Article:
The zinc bar at Au Bon Coin.
Those who, like my friend Helen (as mentioned in last week’s review of La Marée Jeanne), are allergic to foam and other niceties of so-called molecular cuisine, and those who just crave good old-fashioned French food now and then would do well to have a meal at Au Bon Coin, where the classics of French bistro cooking are still made up fresh, not out of the freezer or a vacuum-packed plastic bag.
I had lunch there the other day with my friend Joan. The restaurant, with its appealing retro decor – zinc-topped wooden bar, white-tiled walls, old enameled advertising plaques – offers a reasonable price for lunch menus: €15.90 for two courses and €19.90 for three (fixed-price menus are also available in the evening).
I started with the hearty chicken-liver pâté
with cognac, served with salad, cornichons and big, fat capers. Joan skipped the starter and went straight to her main course: a whole calf’s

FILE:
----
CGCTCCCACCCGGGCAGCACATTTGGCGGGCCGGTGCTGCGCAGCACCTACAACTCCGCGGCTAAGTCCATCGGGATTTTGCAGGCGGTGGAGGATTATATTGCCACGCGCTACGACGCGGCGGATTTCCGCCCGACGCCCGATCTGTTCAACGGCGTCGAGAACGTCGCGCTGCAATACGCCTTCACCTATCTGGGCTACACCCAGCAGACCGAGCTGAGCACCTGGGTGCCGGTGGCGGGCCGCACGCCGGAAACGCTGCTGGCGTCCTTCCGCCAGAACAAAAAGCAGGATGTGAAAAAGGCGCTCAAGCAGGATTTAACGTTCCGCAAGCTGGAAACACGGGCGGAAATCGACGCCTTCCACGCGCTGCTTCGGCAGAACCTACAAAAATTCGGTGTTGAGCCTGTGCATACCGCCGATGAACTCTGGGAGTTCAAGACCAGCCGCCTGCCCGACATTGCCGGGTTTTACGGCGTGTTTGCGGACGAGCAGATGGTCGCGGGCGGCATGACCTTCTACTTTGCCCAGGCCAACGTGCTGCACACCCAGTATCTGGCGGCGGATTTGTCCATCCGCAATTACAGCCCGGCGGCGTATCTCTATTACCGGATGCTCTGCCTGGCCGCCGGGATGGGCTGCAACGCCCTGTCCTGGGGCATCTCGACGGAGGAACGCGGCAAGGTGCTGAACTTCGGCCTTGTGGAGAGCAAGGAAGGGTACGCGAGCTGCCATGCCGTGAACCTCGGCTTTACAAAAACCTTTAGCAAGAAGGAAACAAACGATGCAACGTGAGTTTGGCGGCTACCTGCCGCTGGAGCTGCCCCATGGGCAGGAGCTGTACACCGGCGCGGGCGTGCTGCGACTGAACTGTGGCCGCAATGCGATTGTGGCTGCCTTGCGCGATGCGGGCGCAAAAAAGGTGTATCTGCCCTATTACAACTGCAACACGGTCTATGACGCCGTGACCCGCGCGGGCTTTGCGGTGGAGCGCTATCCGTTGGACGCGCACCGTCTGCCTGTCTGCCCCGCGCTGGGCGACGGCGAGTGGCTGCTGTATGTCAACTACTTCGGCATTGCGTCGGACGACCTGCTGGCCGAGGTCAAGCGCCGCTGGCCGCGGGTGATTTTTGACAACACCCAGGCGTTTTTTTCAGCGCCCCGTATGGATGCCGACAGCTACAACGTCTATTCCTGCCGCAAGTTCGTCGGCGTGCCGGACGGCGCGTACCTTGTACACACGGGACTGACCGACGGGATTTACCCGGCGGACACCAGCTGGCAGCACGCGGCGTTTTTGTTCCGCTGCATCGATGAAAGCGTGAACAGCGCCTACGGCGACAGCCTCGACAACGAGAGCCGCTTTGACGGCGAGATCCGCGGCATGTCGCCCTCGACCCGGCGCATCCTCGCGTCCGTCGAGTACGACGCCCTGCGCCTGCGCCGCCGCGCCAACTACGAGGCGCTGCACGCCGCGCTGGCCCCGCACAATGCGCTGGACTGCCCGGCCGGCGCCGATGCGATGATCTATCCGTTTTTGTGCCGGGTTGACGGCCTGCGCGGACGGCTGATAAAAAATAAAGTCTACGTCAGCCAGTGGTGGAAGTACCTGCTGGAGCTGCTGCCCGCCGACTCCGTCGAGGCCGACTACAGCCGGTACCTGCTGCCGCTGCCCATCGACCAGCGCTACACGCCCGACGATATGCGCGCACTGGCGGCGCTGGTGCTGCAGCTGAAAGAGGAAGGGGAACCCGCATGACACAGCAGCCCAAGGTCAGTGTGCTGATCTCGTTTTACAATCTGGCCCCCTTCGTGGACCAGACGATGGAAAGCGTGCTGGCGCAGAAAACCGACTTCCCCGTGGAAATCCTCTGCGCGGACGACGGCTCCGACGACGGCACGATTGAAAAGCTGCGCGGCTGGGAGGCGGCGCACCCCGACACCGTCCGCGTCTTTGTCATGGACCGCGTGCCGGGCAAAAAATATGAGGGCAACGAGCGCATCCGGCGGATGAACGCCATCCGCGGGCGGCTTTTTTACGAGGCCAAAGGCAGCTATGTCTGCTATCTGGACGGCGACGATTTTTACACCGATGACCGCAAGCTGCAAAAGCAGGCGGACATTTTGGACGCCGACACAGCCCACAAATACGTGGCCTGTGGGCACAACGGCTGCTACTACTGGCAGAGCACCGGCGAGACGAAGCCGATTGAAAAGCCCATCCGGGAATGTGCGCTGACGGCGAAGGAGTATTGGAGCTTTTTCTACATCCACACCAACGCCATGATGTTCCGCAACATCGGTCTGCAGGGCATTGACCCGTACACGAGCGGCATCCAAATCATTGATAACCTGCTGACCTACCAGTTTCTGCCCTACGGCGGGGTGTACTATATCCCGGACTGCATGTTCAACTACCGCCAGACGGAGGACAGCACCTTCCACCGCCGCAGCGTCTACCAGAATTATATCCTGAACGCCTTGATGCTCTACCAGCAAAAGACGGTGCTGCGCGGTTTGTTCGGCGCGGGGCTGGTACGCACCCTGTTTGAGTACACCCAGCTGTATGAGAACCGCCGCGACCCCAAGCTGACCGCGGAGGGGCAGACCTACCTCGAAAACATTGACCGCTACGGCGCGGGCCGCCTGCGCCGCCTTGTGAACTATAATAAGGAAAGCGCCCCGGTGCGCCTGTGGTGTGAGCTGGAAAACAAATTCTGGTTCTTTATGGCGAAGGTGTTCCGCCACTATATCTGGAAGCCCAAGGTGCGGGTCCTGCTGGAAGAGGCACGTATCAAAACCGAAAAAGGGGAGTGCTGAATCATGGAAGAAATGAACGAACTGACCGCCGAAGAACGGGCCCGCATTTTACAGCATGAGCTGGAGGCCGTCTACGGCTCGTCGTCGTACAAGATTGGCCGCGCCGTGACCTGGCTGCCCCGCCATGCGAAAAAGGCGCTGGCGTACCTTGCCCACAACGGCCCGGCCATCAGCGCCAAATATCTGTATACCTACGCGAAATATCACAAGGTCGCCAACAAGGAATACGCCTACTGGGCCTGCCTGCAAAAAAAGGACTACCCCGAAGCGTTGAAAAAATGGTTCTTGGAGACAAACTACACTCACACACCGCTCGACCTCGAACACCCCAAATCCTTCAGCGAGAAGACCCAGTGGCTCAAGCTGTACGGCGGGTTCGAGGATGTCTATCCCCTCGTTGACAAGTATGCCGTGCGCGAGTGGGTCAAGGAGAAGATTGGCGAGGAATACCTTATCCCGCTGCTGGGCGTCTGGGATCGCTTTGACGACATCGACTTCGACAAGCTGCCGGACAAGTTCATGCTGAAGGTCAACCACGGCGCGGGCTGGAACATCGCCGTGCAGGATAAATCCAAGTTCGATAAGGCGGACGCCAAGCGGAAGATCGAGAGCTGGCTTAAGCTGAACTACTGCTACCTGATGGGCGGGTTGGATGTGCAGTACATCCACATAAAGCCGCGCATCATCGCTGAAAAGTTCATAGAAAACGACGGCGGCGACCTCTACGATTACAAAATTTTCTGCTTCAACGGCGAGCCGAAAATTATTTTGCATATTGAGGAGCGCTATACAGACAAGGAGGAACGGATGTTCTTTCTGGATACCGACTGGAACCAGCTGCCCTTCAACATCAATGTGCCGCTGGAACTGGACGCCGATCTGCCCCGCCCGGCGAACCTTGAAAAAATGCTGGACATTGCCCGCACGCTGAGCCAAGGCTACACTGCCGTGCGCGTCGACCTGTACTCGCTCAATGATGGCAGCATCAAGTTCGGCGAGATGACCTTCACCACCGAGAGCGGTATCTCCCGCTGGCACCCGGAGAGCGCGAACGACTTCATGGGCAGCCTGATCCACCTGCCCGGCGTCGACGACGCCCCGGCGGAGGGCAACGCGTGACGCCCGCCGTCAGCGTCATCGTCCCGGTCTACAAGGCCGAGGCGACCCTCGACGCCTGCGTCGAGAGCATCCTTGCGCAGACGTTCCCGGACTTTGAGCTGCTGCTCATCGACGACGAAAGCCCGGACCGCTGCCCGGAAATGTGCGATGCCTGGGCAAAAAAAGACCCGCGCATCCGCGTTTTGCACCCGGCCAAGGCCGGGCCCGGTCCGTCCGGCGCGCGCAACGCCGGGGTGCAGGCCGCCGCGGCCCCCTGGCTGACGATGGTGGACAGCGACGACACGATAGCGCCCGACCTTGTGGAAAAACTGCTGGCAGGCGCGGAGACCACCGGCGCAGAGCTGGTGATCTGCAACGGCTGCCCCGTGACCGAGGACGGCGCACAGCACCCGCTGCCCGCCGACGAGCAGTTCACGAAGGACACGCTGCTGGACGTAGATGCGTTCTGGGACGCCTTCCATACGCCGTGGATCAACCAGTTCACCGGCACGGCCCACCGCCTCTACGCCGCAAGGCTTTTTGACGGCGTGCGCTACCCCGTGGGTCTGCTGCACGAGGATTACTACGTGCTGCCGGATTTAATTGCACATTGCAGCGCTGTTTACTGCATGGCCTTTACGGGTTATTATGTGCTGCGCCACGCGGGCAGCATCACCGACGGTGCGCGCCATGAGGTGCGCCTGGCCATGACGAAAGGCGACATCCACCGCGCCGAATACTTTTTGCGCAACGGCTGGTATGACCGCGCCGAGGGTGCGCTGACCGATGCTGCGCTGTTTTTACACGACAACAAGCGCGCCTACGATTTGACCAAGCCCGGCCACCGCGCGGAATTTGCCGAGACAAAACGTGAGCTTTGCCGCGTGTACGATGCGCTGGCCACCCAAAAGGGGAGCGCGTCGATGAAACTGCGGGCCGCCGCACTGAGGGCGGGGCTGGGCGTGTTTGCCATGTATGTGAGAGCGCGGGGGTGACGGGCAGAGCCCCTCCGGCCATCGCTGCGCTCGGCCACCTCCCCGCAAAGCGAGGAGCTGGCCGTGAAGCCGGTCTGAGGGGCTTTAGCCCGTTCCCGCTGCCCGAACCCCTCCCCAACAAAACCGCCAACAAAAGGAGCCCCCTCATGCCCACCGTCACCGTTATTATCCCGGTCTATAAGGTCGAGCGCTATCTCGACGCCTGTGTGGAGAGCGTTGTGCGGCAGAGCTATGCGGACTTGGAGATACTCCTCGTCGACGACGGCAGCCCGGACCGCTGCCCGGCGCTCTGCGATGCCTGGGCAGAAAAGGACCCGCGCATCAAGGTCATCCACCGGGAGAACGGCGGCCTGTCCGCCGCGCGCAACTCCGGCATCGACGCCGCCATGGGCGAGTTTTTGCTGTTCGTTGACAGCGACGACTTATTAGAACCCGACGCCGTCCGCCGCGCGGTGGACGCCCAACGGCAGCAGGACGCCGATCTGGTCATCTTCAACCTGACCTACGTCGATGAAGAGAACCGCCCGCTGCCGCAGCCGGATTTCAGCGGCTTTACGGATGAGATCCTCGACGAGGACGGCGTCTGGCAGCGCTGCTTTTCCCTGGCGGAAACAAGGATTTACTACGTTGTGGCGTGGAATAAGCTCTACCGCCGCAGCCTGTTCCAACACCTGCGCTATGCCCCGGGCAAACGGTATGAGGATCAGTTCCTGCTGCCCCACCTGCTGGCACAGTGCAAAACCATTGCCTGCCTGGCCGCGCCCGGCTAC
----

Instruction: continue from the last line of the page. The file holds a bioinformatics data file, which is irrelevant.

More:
kidney with a sauce flavored with violet mustard and balsamic vinegar and baby-spinach salad on the side. My main course was a delicious crispy-tender-fatty
piece of pork belly with a Xeres-flavored jus, served with a generous helping of mashed potatoes.
Like the other courses, the desserts were classics with an added twist. The floating
island was streaked with pink praline and floated in a pool of pistachio-flavored crème anglaise. My crème caramel was flavored with bergamot and came with two almond sacristans (stick-shaped cookies made with puff pastry). The floating island was tasty, but I found the crème caramel rather pedestrian.
Places like Au Bon Coin, a haven for meat-and-potatoes fans (although the chef added a few little flourishes, unnecessary in my book), are becoming increasingly rare, but there are still a few left – I had a similarly simple, satisfying, high-quality meal recently at an old standby in the 10th arrondissement, La Marine – offering hope to those who are fed up with frills and tired of trends.